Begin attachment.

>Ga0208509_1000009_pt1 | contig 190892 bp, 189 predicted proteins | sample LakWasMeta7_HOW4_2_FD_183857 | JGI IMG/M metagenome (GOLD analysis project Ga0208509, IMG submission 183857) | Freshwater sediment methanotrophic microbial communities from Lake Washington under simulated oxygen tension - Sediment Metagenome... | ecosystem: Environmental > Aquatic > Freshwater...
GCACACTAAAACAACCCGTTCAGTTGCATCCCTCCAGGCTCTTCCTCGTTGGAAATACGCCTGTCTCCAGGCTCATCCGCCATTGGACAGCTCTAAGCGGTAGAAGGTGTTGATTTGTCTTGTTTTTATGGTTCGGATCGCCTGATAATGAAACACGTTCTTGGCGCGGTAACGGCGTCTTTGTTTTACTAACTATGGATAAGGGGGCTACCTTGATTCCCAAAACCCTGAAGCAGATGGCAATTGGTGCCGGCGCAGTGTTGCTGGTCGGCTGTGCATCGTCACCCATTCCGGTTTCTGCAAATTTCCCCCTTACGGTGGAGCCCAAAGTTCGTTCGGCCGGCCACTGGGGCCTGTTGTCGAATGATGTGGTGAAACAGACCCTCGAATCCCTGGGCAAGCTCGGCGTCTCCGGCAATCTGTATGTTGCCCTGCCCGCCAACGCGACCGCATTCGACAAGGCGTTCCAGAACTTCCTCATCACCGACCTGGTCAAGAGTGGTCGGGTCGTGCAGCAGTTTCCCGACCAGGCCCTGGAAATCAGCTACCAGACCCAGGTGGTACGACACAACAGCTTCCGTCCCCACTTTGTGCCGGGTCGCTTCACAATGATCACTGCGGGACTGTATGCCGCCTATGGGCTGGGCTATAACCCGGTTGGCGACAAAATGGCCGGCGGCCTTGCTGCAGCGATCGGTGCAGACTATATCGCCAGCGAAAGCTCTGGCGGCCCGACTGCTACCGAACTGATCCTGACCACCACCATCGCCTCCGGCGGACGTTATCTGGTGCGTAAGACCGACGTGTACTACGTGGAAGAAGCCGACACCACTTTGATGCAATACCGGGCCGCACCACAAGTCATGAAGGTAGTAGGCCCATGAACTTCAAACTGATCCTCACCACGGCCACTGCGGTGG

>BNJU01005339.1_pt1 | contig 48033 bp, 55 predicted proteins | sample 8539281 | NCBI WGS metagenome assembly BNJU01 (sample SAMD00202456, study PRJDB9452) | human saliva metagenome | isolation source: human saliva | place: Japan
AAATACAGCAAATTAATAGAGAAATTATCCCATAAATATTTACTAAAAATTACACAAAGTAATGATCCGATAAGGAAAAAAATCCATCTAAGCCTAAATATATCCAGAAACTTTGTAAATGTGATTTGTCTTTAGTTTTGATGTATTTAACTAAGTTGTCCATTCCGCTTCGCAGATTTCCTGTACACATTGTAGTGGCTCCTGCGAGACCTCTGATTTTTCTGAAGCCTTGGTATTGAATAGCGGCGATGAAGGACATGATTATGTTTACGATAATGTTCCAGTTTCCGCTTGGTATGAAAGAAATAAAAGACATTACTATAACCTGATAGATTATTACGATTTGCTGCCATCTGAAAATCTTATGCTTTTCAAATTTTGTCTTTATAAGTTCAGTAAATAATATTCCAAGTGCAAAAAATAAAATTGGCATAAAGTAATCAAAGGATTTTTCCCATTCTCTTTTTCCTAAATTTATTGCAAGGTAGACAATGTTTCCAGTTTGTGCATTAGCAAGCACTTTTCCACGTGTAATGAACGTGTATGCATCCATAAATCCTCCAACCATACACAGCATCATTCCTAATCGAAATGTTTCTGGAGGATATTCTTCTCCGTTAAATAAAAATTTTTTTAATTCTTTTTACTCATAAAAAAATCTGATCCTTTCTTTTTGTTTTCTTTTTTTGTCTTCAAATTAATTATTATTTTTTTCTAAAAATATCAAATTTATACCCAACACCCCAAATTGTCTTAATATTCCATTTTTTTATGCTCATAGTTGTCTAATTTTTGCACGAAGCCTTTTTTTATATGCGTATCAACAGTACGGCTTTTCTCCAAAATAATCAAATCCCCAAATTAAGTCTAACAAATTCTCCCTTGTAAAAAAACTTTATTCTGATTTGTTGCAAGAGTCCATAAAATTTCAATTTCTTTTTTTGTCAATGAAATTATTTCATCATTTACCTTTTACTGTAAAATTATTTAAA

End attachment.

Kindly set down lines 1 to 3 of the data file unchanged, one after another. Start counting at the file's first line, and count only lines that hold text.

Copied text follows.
>Ga0208509_1000009_pt1 | contig 190892 bp, 189 predicted proteins | sample LakWasMeta7_HOW4_2_FD_183857 | JGI IMG/M metagenome (GOLD analysis project Ga0208509, IMG submission 183857) | Freshwater sediment methanotrophic microbial communities from Lake Washington under simulated oxygen tension - Sediment Metagenome... | ecosystem: Environmental > Aquatic > Freshwater...
GCACACTAAAACAACCCGTTCAGTTGCATCCCTCCAGGCTCTTCCTCGTTGGAAATACGCCTGTCTCCAGGCTCATCCGCCATTGGACAGCTCTAAGCGGTAGAAGGTGTTGATTTGTCTTGTTTTTATGGTTCGGATCGCCTGATAATGAAACACGTTCTTGGCGCGGTAACGGCGTCTTTGTTTTACTAACTATGGATAAGGGGGCTACCTTGATTCCCAAAACCCTGAAGCAGATGGCAATTGGTGCCGGCGCAGTGTTGCTGGTCGGCTGTGCATCGTCACCCATTCCGGTTTCTGCAAATTTCCCCCTTACGGTGGAGCCCAAAGTTCGTTCGGCCGGCCACTGGGGCCTGTTGTCGAATGATGTGGTGAAACAGACCCTCGAATCCCTGGGCAAGCTCGGCGTCTCCGGCAATCTGTATGTTGCCCTGCCCGCCAACGCGACCGCATTCGACAAGGCGTTCCAGAACTTCCTCATCACCGACCTGGTCAAGAGTGGTCGGGTCGTGCAGCAGTTTCCCGACCAGGCCCTGGAAATCAGCTACCAGACCCAGGTGGTACGACACAACAGCTTCCGTCCCCACTTTGTGCCGGGTCGCTTCACAATGATCACTGCGGGACTGTATGCCGCCTATGGGCTGGGCTATAACCCGGTTGGCGACAAAATGGCCGGCGGCCTTGCTGCAGCGATCGGTGCAGACTATATCGCCAGCGAAAGCTCTGGCGGCCCGACTGCTACCGAACTGATCCTGACCACCACCATCGCCTCCGGCGGACGTTATCTGGTGCGTAAGACCGACGTGTACTACGTGGAAGAAGCCGACACCACTTTGATGCAATACCGGGCCGCACCACAAGTCATGAAGGTAGTAGGCCCATGAACTTCAAACTGATCCTCACCACGGCCACTGCGGTGG

>BNJU01005339.1_pt1 | contig 48033 bp, 55 predicted proteins | sample 8539281 | NCBI WGS metagenome assembly BNJU01 (sample SAMD00202456, study PRJDB9452) | human saliva metagenome | isolation source: human saliva | place: Japan